I’ve heard that love is a theological virtue. What does that mean?
Charles Shultz, the creator of the Peanuts comics wrote, “I love mankind… it’s people I can’t stand!” This good humored comment gets at an important truth. St. John wrote a very strong statement in one of his letters: “If anyone says ‘I love God,’ but hates his brother, he is a liar; for whoever does not love a brother whom he has seen cannot love God whom he has not seen” (1 John 4:20). How often do we say “I love the homeless,” but ignore the parish food drive? Or insist on the importance of respecting others, but don’t bother to say hello to our cashier? If we can’t love an individual person, we might not love people like we think, and we certainly need to work on our love for God.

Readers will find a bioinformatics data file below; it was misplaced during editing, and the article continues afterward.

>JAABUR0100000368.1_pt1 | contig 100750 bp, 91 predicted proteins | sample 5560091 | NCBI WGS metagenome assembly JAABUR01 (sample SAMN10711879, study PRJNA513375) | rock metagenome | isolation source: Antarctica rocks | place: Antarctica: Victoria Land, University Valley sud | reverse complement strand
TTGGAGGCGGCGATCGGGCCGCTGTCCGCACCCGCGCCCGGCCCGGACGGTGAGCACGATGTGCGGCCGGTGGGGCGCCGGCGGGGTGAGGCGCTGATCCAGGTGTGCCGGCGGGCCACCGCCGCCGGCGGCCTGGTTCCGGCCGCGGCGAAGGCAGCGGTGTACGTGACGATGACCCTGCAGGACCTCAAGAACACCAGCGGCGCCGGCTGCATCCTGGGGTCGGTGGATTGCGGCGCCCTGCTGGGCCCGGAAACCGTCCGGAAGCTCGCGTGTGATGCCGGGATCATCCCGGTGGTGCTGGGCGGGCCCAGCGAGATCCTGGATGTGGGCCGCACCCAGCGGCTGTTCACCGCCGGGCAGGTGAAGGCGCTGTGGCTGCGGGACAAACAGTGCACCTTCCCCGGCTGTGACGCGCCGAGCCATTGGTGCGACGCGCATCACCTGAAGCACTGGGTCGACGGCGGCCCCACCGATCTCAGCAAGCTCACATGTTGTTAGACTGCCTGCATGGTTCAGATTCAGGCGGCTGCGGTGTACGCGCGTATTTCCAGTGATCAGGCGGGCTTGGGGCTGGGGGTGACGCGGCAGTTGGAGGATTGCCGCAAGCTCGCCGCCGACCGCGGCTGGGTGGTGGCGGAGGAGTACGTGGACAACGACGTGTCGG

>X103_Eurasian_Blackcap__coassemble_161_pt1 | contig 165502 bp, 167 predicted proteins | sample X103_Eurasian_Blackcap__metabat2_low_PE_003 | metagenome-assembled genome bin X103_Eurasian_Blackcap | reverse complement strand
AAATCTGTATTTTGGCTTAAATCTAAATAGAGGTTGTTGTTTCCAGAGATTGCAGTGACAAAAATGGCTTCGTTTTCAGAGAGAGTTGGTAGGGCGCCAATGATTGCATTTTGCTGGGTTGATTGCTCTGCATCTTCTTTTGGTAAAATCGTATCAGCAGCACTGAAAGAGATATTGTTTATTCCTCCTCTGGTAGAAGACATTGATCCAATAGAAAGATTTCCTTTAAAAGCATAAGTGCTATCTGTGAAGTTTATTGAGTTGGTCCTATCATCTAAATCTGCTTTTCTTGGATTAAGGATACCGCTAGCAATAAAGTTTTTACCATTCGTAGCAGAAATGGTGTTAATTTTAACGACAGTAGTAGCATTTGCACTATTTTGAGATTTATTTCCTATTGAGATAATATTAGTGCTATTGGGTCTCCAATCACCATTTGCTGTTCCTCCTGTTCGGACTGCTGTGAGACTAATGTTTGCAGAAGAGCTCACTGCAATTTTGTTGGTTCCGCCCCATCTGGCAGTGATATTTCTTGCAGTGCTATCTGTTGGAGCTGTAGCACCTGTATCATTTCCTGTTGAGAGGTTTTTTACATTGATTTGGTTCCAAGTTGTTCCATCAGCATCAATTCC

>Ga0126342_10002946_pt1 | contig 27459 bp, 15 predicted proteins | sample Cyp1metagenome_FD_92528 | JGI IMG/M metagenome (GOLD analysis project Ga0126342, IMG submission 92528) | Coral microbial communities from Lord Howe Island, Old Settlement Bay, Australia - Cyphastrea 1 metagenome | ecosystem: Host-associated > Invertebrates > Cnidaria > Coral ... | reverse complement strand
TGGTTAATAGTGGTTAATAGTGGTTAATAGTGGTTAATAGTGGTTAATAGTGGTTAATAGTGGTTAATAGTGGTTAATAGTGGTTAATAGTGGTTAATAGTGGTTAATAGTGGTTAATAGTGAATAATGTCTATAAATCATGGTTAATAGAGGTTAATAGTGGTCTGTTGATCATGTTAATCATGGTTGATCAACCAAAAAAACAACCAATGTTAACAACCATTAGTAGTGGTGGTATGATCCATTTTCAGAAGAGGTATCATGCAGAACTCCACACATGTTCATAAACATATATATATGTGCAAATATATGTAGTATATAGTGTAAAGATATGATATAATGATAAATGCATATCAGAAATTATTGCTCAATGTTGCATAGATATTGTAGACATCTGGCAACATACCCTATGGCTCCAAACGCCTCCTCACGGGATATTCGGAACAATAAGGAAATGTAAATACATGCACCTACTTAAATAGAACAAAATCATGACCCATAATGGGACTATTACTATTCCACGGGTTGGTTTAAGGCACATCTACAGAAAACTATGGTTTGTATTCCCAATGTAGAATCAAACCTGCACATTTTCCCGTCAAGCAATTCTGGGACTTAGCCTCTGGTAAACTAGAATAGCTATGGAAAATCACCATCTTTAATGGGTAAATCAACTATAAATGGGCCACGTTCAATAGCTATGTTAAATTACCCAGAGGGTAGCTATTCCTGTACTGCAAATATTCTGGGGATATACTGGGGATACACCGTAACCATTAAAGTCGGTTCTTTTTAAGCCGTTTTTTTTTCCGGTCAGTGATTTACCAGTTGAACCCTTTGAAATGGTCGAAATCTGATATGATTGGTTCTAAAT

Love is “the theological virtue by which we love God above all things for His own sake, and our neighbor as ourselves for the love of God” (CCC 1822). God knows acts of love of Him and others isn’t always easy. So He invites us to pray for the grace to do it. The virtue of love gives us the grace and strength we need to offer our lives to God and love people in our lives, especially those who are difficult to respect, tolerate, and care for. Real love, of course, is risky. Real love wills the good of the other when we just want good for ourselves. Real love gets up on the cross when we’d prefer to take a nap in Gethsemane. Real love changes things.